Hayden C.G., Roberts M.S., Benson H.A. Systemic absorption of sunscreen after topical application. Lancet 1997; 350 (9081): 863–864PubMedCrossRefGoogle Scholar
  11. 11.
    Hany J., Nagel R. Detection of sunscreen agents in human breast milk. Deutsche Lebensmittel-Rundschau 1995; 91: 341–345Google Scholar
  12. 12.
    Feldman R., Maibach H.I. Absorption of some organic compounds through the skin in man. J Invest Dermatol 1970; 54: 399–404CrossRefGoogle Scholar
  13. 13.
    Arancibia A., Borie G., Cornwell E., et al. Pharmacokinetic study on the percutaneous absorption of p-aminobenzoic acid from 3 sunscreen preparations. Farmaco Ed Prat 1981; 36 (357): 357–65Google Scholar
  14. 14.
    Dupuis D., Rougier A., Roguet R., et al. In vivo relationship between horny layer reservoir effect and percutaneous absorption in human and rat. J Invest Dermatol 1984; 82 (357): 353–356PubMedCrossRefGoogle Scholar
  15. 15.
    Dupuis D., Rougier A., Roguet R., et al. The measurement of the stratum corneum reservoir: a simple method to predict the influence of vehicles on in vivo percutaneous absorption. Br J Dermatol 1986; 115 (2): 233–238PubMedCrossRefGoogle Scholar
  16. 16.
    Dupuis D., Rougier A., Lotte C., et al. An original predictive method for in vivo percutaneous absorption studies. Acta Derm Venereol Suppl. 1987; 134: 9–21Google Scholar
  17. 17.
    Treffel P., Gabard B. Skin penetration and sun protection factor of ultra-violet filters from two vehicles. Pharm Res 1996; 13 (5): 770–774PubMedCrossRefGoogle Scholar
  18. 18.
    Bronaugh R.L., Stewart R.F., Congdon E.R. Methods for in vitro percutaneous absorption studies. II. Animal models for human skin. Toxicol Appl Pharmacol 1982; 62 (3): 481–488PubMedCrossRefGoogle Scholar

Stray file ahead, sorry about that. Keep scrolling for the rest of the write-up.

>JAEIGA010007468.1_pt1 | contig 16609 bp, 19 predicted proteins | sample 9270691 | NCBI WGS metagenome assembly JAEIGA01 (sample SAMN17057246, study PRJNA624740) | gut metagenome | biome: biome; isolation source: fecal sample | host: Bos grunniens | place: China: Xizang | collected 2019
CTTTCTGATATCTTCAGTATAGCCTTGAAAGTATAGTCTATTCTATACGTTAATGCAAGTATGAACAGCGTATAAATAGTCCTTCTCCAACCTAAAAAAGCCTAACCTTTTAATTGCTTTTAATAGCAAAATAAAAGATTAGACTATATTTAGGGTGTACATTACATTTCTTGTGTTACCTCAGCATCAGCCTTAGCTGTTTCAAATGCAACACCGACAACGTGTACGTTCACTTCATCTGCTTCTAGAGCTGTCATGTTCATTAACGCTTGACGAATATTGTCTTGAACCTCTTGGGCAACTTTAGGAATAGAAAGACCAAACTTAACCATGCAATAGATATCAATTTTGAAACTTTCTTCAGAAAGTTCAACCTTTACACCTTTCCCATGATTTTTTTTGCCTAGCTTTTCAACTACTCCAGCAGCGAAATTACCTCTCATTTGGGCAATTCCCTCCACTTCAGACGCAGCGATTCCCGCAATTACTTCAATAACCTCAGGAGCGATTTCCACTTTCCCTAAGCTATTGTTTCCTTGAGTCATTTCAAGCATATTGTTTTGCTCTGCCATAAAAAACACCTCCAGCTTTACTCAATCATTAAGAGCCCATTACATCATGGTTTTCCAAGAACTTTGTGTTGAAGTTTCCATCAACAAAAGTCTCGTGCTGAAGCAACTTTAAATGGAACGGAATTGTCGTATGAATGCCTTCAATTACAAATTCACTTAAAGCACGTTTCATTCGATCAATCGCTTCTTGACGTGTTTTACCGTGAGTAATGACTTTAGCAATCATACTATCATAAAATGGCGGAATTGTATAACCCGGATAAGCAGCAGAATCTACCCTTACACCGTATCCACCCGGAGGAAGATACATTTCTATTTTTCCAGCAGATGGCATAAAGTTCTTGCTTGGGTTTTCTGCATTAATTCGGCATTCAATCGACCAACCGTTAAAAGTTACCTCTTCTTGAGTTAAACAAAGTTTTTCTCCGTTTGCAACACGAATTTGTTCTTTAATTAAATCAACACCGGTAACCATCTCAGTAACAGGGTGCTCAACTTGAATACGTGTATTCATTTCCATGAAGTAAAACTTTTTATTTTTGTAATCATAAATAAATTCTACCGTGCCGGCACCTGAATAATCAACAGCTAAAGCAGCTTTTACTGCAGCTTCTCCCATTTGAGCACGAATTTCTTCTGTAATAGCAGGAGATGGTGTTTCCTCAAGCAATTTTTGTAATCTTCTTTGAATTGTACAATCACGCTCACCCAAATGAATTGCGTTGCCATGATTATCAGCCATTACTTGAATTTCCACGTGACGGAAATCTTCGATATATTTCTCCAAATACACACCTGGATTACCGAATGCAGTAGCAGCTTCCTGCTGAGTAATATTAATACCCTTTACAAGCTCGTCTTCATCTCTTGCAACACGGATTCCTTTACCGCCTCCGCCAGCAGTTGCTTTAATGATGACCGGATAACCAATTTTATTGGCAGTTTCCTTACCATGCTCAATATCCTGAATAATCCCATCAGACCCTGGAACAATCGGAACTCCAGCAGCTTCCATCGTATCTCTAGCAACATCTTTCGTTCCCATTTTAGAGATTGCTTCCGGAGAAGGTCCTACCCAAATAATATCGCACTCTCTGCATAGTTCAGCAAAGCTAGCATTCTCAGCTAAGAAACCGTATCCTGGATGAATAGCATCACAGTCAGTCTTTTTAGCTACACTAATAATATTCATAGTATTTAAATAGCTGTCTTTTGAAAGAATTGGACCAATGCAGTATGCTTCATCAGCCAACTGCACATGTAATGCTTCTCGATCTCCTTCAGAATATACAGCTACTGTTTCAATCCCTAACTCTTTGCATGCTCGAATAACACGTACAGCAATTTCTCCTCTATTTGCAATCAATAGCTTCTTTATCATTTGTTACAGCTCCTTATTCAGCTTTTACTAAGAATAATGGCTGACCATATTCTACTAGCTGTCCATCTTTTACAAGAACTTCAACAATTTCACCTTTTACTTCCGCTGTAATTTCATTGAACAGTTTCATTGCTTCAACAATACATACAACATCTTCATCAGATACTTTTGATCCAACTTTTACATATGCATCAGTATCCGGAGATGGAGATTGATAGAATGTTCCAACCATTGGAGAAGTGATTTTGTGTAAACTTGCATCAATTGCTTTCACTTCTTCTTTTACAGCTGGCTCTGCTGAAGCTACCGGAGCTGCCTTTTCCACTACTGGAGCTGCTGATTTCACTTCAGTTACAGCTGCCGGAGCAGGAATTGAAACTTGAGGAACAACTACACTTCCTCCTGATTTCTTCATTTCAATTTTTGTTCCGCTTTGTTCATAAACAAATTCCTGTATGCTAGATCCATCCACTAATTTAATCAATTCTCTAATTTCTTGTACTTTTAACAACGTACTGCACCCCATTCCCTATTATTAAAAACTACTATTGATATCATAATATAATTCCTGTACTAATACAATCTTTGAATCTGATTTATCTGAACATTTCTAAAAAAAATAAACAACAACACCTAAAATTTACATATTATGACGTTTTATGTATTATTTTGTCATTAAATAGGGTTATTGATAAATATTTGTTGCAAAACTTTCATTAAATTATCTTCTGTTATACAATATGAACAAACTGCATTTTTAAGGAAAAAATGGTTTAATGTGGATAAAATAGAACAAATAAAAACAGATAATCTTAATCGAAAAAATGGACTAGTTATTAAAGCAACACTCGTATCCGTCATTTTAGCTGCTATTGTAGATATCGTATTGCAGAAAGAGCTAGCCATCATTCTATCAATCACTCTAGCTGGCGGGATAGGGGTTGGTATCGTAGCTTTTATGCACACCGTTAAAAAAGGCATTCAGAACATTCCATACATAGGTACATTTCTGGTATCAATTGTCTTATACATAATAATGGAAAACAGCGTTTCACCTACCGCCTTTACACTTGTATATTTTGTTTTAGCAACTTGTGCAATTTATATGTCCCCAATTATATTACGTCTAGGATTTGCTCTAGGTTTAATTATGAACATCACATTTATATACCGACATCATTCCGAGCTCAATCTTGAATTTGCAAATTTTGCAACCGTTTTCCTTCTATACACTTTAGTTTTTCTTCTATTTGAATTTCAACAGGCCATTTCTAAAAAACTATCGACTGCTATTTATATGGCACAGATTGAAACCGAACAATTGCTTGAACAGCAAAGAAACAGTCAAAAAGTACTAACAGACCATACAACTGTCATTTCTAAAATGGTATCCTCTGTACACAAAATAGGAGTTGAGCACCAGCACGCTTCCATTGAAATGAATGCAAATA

19. 19.
    Bronaugh R.L., Stewart R.F. Methods for in vitro percutaneous absorption studies III: hydrophobic compounds. J Pharm Sci 1984; 73 (9): 1255–1258PubMedCrossRefGoogle Scholar
  20. 20.
    Dal Pozza A., Liggeri E., Delucca C., et al. Prediction of skin permeation of highly lipophilic compounds; in vitro model with a modified receptor phase. Int J Pharmaceutics 1991; 70: 219–223CrossRefGoogle Scholar
  21. 21.
    Jiang R., Roberts M.S., Collins D.M., et al. Absorption of sunscreens across human skin: an evaluation of commercial products for children and adults. Br J Clin Pharmacol 1999; 48 (4): 635–637PubMedCrossRefGoogle Scholar
  22. 22.
    Hagedorn-Leweke U., Lippold B.C. Absorption of sunscreens and other compounds through human skin in vivo: derivation of a method to predict maximum fluxes. Pharm Res 1995; 12 (9): 1354–1360PubMedCrossRefGoogle Scholar
  23. 23.
    Benech F., Berthelot B., Wegrich P., et al. A comparative study of in vitro skin models: percutaneous absorption of sunscreens on pig and human skin. In: Brain K.R., James V.J., Walters K.A., editors. Prediction of percutaneous penetration. Cardiff: STS, 1995: C68Google Scholar
  24. 24.
    Feldmann R.J., Maibach H.I. Absorption of some organic compounds through the skin in man. J Invest Dermatol 1970; 54 (5): 399–404PubMedCrossRefGoogle Scholar
  25. 25.
    Walters K.A., Brain K.R., Howes D., et al. Percutaneous penetration of octyl salicylate from representative sunscreen formulations through human skin in vitro. Food Chem Toxicol 1997; 35 (12): 1219–1225PubMedCrossRefGoogle Scholar
  26. 26.
    Bronaugh R.L., Stewart R.F. Methods for in vitro percutaneous absorption studies. VI: preparation of the barrier layer. J Pharm Sci 1986; 75 (5): 487–491PubMedCrossRefGoogle Scholar
  27. 27.
    Gupta V.K., Zatz J.L., Rerek M. Percutaneous absorption of sunscreens through micro- yucatan pig skin in vitro. Pharm Res 1999; 16 (10): 1602–1607PubMedCrossRefGoogle Scholar
  28. 28.
    Jiang R., Benson H.A., Cross S.E., et al. In vitro human epidermal and polyethylene membrane penetration and retention of the sunscreen benzophenone-3 from a range of solvents. Pharm Res 1998; 15 (12): 1863–1868PubMedCrossRefGoogle Scholar